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Democrats were confident they would have the votes needed to sustain Governor Perdue’s veto of the controversial voter ID bill.

They did indeed have the votes (67-52)  to turn back Republican efforts to pass House Bill 351, requiring all North Carolina voters show a photo-id before being allowed to vote at the polls.

But knowing that defeat was at hand, House Majority Leader Rep. Paul Stam voted with the Democrats on Tuesday. This enabled Stam to use a procedural maneuver to have the override vote reconsidered on another day.

The House Minority Leader implored Stam not to stoop to such a tactic. Rep Joe Hackney said it was time to put the partisan Voter ID legislation to rest, so lawmakers could move on to other issues and not be forced to make the same arguments “over and over” in the next session.

Rep Stam’s answer:

“It’s not settled till it’s settled right.”

And so, even though the GOP’s veto override failed, House Bill 351 remains alive for the remainder of the 2011-12 session.

To hear the exchange between Reps. Hackney and Stam, click below:

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The tornadoes that devastated so much of the region hit Shaw University in downtown Raleigh hard. The 145-year old college closed its doors for the semester due to the widespread damage across campus.

Shaw University founded in 1865

Shaw, which is the oldest black college in the South, played a pivotal role in the civil rights movement. Fifty one years ago last Friday April 15th, Ella Baker persuaded the Southern Christian Leadership Conference to invite university students to the Youth Leadership Conference at Shaw on Easter weekend. At this conference, the Student Nonviolent Coordinating Committee (SNCC) was born and history was in the making. Read More

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If you’ve been following the Wake County School diversity debate, here’s a new phase you may need to know: “controlled choice.”

Controlled choice plans create zones and allow families to choose within their zone, provided that admitting students to the school of their choice does not upset the racial and ethnic balance at that school.

Michael Alves, a consultant out of Massachusetts, will present the concept on Tuesday to the Wake County Board of Education’s Student Assignment Committee. He tells WRAL:

“The idea is to be fair,” Alves said, who has worked for nearly 30 years with other large school systems on assignment plans. “You subject everything to a practicality test. It has to be a plan that is implementable. It has to have a fairness test.”

The Wake Education Partnership and the Greater Raleigh Chamber of Commerce invited Alves to visit with local business leaders and elected officials to discuss key elements needed in any choice plan.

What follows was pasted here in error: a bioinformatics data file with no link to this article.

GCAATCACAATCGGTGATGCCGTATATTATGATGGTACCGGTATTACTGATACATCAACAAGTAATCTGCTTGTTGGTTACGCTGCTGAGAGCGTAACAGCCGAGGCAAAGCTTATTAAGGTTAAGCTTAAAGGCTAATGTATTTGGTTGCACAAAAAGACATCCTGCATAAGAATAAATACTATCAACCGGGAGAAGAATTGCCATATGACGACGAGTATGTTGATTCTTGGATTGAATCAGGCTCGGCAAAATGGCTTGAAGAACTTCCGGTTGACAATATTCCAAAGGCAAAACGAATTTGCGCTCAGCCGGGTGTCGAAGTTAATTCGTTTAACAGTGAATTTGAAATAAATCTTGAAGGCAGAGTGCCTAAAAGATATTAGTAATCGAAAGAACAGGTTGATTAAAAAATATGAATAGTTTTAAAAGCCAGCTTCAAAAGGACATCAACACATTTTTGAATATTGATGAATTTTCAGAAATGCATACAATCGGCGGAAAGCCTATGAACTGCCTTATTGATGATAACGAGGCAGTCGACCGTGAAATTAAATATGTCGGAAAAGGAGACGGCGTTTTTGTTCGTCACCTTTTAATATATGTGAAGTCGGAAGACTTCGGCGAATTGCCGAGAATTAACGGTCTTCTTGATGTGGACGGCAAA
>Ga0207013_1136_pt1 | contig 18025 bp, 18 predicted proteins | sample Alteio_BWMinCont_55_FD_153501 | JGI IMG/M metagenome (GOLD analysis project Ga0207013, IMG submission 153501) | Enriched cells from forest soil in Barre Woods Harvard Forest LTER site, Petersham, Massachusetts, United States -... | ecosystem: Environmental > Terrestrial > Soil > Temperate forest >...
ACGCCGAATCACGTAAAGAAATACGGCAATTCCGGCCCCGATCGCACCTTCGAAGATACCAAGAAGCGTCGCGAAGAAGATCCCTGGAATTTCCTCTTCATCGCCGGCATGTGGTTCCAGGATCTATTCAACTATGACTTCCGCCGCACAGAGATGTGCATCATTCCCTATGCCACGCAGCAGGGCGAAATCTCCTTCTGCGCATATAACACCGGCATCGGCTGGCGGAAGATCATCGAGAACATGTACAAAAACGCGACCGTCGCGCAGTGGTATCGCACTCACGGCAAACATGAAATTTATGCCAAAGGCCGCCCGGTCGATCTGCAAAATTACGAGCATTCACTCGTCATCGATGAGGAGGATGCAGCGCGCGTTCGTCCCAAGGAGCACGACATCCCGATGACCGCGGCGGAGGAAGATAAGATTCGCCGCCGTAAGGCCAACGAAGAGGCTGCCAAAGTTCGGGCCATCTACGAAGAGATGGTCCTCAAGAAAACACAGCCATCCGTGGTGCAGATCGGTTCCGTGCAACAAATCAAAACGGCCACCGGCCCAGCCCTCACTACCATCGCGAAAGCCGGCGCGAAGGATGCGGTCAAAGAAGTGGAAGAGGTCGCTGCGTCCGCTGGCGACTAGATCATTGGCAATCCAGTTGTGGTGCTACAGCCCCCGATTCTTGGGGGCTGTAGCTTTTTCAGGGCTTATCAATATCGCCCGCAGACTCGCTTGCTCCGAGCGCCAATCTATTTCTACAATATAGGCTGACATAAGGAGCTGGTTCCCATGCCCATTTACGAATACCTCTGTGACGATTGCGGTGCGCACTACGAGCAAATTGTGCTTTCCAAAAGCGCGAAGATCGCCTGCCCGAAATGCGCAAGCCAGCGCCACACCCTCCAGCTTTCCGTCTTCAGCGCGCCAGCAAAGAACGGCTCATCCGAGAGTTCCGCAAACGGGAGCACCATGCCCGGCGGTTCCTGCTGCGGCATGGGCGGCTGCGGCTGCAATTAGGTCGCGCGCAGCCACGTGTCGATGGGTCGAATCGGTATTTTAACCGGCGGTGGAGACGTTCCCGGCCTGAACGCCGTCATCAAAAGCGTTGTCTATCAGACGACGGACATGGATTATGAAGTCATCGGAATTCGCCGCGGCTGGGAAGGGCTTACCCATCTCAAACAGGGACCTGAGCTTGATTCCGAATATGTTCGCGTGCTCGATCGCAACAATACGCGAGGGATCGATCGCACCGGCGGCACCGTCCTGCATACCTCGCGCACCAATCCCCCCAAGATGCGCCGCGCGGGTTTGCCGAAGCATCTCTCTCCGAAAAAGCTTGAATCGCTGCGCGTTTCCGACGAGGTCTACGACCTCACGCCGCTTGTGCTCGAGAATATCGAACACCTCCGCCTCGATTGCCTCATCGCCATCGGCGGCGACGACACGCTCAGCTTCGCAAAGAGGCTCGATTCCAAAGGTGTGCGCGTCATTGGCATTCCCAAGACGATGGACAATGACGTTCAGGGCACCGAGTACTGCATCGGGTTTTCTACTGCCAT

State NAACP President Rev. William Barber says he has not yet seen the details, but would be skeptical of any plan that relies on “selective real estate” over sound research.

If you’re interested in learning more, Tuesday’s open meeting is scheduled from 11:30 a.m. to 2 p.m. at the Wake County Public School System Administration Building.

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Dr. June Atkinson says she is distressed that the Wake County school board continues its move away from the system’s socioeconomic diversity policy.

North Carolina’s Superintendent of Public Instruction says it’s essential students experience diversity for themselves, rather than learning to base their opinions on what they see on television.

She also has reservations about moving to an assignment plan that would concentrated poverty in some schools, creating further hardship for certain students.

Atkinson discusses the controversy surrounding Wake County schools and the state’s new education budget this weekend on “News & Views.” For a preview of her interview with Chris Fitzsimon, please click below:

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Felipe Matos is among the top 20 community college students in America, but he’s ineligible for financial aid at the top universities that have accepted him. Gaby Pacheco has three education degrees and plans to use music therapy as a teaching tool for autistic children and adults. Brought to the United States at age 2, Carlos Roa wanted to join the military but could not because of his immigration status.

Three months ago, they embarked on Trail of Dreams, a 1,500 mile walk from Miami to Washington.  These students are facing much more than sore feet; several are undocumented, and they risk deportation and detention to share their stories and raise awareness about the need for just immigration reform.

These students exemplify why support is growing for the DREAM Act, federal legislation that would enable students brought to the U.S. at a young age to legally access higher education and financial aid. Every year, 65,000 students graduate U.S. high schools but are denied a college education because of our broken and unjust immigration system.  These students include valedictorians, class presidents and community leaders.  Yet they are refused the opportunity to further their education and give back to America — the country they see as their home.

Just graduating high school can be more challenging for undocumented students than for their peers; they often must learn English as a second language, take care of family responsibilities that their parents cannot manage without understanding English, overcome low socio-economic status and all that that entails, and cope with the psychological trauma of living in fear of deportation.

Trail of Dreams, which made its way through the Triangle last week, is a journey of hope for these students and the 12 million undocumented migrants in the United States.

For more information, check out the Southern Coalition for Social Justice’s Statement of Support.